The SeaBASS validation system is designed to provide ground-truth comparisons between in situ measurements and coincident satellite-borne ocean color instrument observations. The results are displayed and distributed via a web-based search engine, available for assessments of satellite measurements and algorithm performance. This article briefly summarizes the following steps involved in this system of creating match-ups: 1) Assembly of in situ data; 2) Reduction of in situ data to relevant observations; and 3) Preparation of coincident satellite imagery.
This page has been set up for documents and information that will be shared at the NASA Particle Absorption Workshop (June 2014).
NOMAD is a publicly available, global, high quality in situ bio-optical data set for use in ocean color algorithm development and satellite data product validation activities. Data products include coincident observations of water-leaving radiances and chlorophyll a concentrations, along with relevant metadata, such as the date, time, and coordinates of data collection and binary processing flags. Inherent optical properties (IOPs; e.g., spectral absorption and backscattering coefficients) and aerosol optical thicknesses have been or will be included in the near future. The entire dataset is available via a digital text file provided below under Downloads. Additional background details, such as the motivation for creating such a data set, and a historical perspective of such data sets, are provided in the Werdell and Bailey reference listed below.
NOMAD is available for research uses only. It was compiled by the NASA Ocean Biology Processing Group at Goddard Space Flight Center, Maryland, USA, using generous data contributions from the ocean color research community. Source bio-optical data are available online via a suite of SeaBASS Search Engines. Optimum interpolation (OI) sea surface temperature (SST) data were acquired from the NOAA Climate Diagnostics Center. ETOPO2 water depths were acquired from the NOAA National Geophysical Data Center. NOMAD Data access and use are governed by the SeaBASS Data Access Policy. Please direct comments, questions, and identified outliers to the SeaBASS Administrator.
The following file contains seven examples of hyperspectral remote sensing reflectance (Rrs) spectra. These spectra were subjectively selected and compiled with the goal of providing examples of a variety of spectral shapes from different waters. Please read below for more information on the file contents.
This data file is available for research uses only. It was compiled by the NASA Ocean Biology Processing Group
at Goddard Space Flight Center, Maryland, USA, using generous data contributions from the ocean color research community. Source bio-optical data are available online via a suite of SeaBASS Search Engines. Access and use are governed by the SeaBASS Data Access Policy
. Please direct comments, questions, and identified issues to the SeaBASS Administrator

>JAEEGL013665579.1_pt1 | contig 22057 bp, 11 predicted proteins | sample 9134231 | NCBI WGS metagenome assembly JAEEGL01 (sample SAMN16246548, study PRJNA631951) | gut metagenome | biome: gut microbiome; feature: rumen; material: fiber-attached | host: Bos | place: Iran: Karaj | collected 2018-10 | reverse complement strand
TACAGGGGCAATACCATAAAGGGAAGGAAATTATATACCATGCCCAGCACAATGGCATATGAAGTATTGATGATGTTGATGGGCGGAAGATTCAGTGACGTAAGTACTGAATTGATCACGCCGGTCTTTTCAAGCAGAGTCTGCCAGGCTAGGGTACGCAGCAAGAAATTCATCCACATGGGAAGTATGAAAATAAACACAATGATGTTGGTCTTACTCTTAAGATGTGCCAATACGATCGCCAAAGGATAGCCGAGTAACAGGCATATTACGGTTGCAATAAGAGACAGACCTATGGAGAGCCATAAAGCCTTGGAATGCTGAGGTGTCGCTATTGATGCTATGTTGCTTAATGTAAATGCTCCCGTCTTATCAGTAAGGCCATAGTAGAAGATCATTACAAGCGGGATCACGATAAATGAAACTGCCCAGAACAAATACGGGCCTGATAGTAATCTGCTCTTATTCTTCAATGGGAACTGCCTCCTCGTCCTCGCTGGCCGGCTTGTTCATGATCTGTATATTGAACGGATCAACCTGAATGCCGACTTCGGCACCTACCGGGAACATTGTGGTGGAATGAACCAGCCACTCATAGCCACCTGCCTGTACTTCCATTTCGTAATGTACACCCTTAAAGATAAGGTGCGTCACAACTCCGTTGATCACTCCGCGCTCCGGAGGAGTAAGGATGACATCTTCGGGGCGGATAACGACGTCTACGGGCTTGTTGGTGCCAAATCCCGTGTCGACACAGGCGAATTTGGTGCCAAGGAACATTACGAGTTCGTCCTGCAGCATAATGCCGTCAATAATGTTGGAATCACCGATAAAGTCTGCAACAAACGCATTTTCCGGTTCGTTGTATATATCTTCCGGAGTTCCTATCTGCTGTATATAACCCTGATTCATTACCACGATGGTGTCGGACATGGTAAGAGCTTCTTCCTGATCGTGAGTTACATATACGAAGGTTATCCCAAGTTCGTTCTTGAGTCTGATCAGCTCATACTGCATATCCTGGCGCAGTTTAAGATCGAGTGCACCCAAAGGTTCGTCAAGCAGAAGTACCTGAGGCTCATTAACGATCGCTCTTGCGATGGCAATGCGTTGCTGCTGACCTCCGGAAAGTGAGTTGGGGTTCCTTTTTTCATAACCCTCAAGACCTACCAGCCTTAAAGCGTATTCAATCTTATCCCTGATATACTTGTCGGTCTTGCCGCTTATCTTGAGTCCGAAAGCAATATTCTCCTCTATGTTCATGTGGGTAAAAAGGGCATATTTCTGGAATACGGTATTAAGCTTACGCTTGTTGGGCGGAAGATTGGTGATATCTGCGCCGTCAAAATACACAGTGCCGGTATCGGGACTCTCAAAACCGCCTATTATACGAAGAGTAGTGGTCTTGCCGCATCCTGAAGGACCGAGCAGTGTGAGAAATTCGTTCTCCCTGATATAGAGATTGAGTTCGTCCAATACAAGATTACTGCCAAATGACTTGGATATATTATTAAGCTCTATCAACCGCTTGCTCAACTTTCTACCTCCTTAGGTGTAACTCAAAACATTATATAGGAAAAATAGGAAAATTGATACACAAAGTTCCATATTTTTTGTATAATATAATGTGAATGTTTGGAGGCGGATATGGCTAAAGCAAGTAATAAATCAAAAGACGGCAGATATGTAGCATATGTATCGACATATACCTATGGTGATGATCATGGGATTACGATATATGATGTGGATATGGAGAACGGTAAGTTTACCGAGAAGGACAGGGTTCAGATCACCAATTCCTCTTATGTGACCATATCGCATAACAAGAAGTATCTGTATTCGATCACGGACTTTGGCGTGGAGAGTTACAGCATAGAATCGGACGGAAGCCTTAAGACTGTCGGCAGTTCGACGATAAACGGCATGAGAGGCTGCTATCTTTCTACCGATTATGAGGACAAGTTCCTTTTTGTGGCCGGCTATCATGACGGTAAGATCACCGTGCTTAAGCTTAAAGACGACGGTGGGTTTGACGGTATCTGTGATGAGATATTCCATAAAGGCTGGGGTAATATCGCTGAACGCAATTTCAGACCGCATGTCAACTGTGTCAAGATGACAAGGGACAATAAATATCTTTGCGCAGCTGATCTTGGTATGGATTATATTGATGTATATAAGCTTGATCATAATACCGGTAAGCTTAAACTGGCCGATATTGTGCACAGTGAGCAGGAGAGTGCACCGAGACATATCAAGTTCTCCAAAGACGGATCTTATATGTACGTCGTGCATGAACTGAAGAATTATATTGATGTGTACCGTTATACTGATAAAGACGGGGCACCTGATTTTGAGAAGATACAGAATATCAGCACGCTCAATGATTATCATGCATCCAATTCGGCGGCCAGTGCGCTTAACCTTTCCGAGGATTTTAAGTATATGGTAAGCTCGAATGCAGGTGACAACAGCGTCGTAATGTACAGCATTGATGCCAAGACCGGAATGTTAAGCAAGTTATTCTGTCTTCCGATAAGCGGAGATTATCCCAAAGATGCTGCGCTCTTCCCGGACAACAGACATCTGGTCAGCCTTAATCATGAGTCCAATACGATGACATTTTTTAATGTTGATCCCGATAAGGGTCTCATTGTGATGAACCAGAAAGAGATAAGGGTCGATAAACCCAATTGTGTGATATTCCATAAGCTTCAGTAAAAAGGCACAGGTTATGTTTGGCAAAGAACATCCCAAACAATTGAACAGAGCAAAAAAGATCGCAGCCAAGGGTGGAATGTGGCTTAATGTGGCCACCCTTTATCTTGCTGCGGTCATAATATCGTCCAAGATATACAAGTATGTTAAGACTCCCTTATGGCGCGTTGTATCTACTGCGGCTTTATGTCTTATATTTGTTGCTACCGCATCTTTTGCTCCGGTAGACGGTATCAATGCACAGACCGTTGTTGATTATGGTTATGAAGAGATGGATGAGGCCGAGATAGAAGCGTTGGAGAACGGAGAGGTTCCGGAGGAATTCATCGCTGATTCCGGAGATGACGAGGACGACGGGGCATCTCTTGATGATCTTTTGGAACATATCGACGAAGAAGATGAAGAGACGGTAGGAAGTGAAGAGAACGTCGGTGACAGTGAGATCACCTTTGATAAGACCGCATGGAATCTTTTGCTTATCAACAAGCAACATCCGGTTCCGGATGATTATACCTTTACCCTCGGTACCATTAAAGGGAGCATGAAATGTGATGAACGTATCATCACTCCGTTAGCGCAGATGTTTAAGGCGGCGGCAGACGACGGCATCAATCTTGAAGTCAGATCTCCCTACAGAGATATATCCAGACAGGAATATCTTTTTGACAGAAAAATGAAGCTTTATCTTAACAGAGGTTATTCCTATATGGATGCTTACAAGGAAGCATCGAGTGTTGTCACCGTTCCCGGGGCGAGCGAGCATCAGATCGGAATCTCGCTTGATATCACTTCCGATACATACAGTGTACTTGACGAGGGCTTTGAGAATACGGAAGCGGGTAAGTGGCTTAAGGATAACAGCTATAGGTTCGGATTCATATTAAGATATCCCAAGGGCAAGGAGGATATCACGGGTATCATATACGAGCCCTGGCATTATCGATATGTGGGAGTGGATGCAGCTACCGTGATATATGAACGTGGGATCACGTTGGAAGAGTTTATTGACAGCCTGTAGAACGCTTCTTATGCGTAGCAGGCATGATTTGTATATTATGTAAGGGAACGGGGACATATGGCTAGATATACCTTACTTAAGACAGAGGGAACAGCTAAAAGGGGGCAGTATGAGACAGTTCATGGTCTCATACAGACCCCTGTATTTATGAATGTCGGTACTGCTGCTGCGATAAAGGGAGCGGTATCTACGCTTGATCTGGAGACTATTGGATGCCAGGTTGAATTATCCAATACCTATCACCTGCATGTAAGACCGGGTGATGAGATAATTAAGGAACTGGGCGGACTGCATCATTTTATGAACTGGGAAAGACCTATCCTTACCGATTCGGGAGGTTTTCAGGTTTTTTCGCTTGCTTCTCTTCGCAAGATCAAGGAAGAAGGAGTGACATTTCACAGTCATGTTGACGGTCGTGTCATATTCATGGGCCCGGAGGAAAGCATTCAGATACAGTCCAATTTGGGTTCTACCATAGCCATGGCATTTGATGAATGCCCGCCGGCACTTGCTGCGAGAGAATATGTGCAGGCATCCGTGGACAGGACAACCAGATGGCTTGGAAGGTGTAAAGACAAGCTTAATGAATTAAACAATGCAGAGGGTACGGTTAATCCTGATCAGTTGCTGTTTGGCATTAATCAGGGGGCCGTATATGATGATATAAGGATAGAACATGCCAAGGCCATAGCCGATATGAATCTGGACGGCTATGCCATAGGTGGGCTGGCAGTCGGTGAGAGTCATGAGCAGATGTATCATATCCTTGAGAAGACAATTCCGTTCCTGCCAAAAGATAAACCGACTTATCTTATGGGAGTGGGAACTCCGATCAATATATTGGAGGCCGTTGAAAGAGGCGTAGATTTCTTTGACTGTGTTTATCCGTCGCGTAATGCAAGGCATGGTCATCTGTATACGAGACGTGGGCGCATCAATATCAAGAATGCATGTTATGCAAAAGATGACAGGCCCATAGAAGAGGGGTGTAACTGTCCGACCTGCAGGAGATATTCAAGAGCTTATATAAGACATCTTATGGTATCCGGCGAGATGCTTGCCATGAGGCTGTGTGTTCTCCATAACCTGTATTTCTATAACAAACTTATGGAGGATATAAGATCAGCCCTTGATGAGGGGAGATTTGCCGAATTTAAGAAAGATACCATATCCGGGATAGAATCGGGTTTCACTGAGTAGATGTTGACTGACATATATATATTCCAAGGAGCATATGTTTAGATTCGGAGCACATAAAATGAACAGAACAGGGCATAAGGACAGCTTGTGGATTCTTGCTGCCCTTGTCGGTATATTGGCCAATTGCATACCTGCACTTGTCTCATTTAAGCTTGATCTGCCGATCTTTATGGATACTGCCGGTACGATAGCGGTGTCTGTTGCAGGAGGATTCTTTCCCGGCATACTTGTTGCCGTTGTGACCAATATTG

This article was written to provide a few Perl tips and examples that can help you quickly edit single or batch data files from a command line.
Perl is a general-purpose language that is very powerful at manipulating data files containing text and numbers. Often it is necessary for SeaBASS data submitters or users to search and replace patterns found throughout many text files, which can be very time consuming if you manually open, change and resave each file individually. If you've ever accidentally misformatted a header, or need to get rid of extra spaces at the beginning of every line, or faced some other repetitive task involving search-and-replace, then don't fret; continue reading to learn some simple ways to fix those issues in a single command.
Perl is free and is even installed by default on several operating systems (e.g. most Macs). If you don't already have it, it can be downloaded from www.perl.org
for most flavors of Windows, Mac and Linux operating systems. Of the options available, Windows users might wish to try Strawberry Perl (though we do not officially endorse any particular version.) Many Perl guides and tutorials already exist on the Internet so the content on this page will focus only on a few tips that are relevant to SeaBASS data. You can accomplish extremely complex tasks by writing longer amounts of code in Perl, but those are beyond the scope of this article. If Perl is new to you then you might also want to read a more comprehensive introduction such as the one found on the official Perl site
, but you should be able to get started with the examples below.
SeaBASS contains several special datasets that are not indexed in the file search
engine. These datasets either contain files with atypical formats, unusual measurement types, or other special considerations that do not quite conform to the standardized SeaBASS format. This page provides a centralized listing of such datasets, as those files can still be accessed and manually downloaded from the archive. Please refer to individual pages for more information.